With close to two-thirds (62 per cent) of the market committed to investing responsibly, environmental, social and governance investing is no longer a fringe activity, said Sean Cleary, chair of the Institute for Sustainable Finance at Queen University’s Smith School of Business, during the Canadian Investment Review’s 2022 Risk Management Conference.
A combination of factors is driving growth in ESG investing, including regulatory and reputational ethical pressures, he said. “But what’s really driven this acceleration has been customers and other stakeholders . . . — investors [and] employees.”
Citing a 2021 survey by RBC Global Asset Management, Cleary noted 75 per cent of the 800 global institutional investors surveyed were integrating ESG factors into their portfolios. As well, 87 per cent said they believe doing so will mitigate the risk, while 70 per cent believe they can generate alpha through ESG investing. And more importantly, 63 per cent believe factoring in ESG is part of their fiduciary duty.
The integration of ESG into investment decisions is market driven, he said, noting legislation in Canada and the U.S. don’t require institutional investors to factor in ESG considerations. However, in Canada, some important legal decisions suggest boards of directors and pension plan sponsors, in particular, should be considering climate change in their investment decisions.
The more investors integrate ESG factors in their investment decisions, the more those decisions will benefit their beneficiaries because it presents an opportunity to identify big risks, such as climate change, said Cleary. Even though ESG was gaining momentum when the coronavirus pandemic first hit, many people thought, ‘It’s time to batten down the hatches and tighten the ship and forget about these considerations,’ he added, though the opposite happened.
“The returns during the first quarter were actually better for firms with higher ESG ratings, which is consistent with that long-term evidence that it would help you avoid those big risks. In the recovery period, . . . I saw nine or 10 that said, the performance is better.”
Money continued to flow into ESG funds and the number of signatories to the United Nations’ principles for responsible investment increased, he said. “In fact, the performance didn’t suggest that everyone was just going to stop worrying about this for now. . . . The activities, in terms of funds going in, also suggested that investors realize . . . [they] maybe . . . should have seen . . . COVID coming.”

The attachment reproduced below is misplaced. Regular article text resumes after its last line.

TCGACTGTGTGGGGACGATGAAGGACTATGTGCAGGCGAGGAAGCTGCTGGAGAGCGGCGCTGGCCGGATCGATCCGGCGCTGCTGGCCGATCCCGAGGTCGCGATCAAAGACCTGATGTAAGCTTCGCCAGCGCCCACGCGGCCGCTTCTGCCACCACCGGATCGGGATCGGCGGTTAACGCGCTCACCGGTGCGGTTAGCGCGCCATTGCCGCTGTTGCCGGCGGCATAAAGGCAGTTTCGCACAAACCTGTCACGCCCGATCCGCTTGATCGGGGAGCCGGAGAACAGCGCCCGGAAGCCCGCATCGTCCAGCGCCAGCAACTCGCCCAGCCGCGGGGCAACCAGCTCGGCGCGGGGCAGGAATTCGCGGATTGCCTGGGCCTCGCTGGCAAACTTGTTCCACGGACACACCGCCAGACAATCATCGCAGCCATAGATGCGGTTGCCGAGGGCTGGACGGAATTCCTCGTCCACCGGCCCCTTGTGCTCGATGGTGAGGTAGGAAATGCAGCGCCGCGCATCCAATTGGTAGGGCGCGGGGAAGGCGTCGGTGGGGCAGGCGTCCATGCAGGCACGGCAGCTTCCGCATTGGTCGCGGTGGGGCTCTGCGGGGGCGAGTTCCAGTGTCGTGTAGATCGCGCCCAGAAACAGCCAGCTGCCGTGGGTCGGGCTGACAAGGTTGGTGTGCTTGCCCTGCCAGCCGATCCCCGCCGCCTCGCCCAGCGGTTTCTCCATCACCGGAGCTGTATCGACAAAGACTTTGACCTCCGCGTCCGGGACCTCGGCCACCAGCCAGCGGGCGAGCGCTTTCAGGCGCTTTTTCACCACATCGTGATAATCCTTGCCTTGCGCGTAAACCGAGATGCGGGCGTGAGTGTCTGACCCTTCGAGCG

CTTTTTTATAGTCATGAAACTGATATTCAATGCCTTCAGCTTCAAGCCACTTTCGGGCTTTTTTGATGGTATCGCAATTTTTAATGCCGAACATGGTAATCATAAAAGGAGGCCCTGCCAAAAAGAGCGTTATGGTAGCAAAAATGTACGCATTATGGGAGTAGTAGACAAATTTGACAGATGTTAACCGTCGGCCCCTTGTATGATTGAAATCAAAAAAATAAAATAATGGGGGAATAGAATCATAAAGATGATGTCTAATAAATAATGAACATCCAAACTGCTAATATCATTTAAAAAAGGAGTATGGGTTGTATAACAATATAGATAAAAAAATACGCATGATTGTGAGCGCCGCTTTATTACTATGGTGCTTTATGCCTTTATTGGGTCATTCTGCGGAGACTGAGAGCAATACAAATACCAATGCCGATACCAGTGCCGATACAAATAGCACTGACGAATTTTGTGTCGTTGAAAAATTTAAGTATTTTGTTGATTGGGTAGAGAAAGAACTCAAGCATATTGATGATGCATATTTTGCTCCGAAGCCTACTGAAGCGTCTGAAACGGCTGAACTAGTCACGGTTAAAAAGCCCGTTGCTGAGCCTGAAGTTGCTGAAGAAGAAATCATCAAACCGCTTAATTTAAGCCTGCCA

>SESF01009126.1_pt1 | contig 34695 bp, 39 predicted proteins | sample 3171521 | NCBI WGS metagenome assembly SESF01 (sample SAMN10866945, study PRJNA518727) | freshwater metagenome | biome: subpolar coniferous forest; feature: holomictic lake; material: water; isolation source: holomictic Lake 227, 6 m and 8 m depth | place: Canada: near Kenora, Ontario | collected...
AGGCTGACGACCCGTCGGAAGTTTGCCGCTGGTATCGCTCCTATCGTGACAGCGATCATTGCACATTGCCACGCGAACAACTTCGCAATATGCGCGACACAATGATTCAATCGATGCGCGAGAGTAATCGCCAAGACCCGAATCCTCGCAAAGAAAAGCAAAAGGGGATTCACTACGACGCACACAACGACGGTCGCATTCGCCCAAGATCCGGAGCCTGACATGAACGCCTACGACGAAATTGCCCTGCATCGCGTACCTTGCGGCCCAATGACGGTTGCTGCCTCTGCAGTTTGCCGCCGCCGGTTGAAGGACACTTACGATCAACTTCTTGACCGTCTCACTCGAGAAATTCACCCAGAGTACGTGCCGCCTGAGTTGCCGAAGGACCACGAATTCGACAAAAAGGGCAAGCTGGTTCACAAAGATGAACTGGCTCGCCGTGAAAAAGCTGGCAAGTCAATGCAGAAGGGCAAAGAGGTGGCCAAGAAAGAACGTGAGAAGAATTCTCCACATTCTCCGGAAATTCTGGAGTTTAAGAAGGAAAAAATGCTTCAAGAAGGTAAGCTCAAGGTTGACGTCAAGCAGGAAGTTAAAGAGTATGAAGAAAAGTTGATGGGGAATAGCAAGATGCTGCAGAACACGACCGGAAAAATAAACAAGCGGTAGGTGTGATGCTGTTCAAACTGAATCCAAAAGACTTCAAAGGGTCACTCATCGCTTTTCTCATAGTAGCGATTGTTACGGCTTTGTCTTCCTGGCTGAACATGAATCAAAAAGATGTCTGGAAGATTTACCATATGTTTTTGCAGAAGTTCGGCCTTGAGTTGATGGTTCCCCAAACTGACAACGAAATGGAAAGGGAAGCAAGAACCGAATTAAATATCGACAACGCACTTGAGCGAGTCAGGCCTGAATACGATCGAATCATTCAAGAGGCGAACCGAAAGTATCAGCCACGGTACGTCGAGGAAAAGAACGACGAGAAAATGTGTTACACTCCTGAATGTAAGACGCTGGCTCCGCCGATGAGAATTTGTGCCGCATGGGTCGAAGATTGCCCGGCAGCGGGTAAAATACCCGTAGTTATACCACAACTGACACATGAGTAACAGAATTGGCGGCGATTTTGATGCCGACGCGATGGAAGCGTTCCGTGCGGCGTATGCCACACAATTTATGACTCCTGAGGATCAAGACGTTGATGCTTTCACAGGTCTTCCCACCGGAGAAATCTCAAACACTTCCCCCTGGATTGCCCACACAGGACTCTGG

While some of the recommendations after the 2022 severe acute respiratory syndrome outbreak were never put in place for the coronavirus, they should’ve been, noted Cleary, cautioning institutional investors to avoid making the same error by missing the implications of climate change. “We need to start preparing for it . . . [and] trying to get to that 1.5 degree [Celsius target, as set out in the Paris Agreement] or two degree warming scenario. But . . . in the interim, we need to develop some mitigation . . . and adaptations strategies. Because even if we do achieve 1.5 or two degrees, our climate is still getting worse. We’re going to have more flooding and fires and heat waves.”
In terms of the different approaches institutional investors can take, he suggested they use negative exclusionary screening, eliminating sin stocks such as tobacco and guns from their portfolios; ESG integration, where investors integrate these factors into their investment analysis and decision-making processes; and the integration of ESG into their wider portfolio management circles, risk management processes and attribution analyses when evaluating performance.
After ESG integration, the second most prevalent strategy used by Canadian institutional investors is engagement, said Cleary, referring to meetings with clients, filing shareholder proposals and creating proxy voting policies.
It’s also about public policy and how institutional investors engage with public policy-makers, he said, noting collective actions can be an important way for investors to engage on issues like climate action. For instance, Climate Action 100+ started out with investors trying to impact the 100 largest industrial polluters globally and today the organization has grown to 167 companies and 650 signatories with $60 trillion in assets under management.
“When you get that kind of assets, you actually do have a chance to make a change.”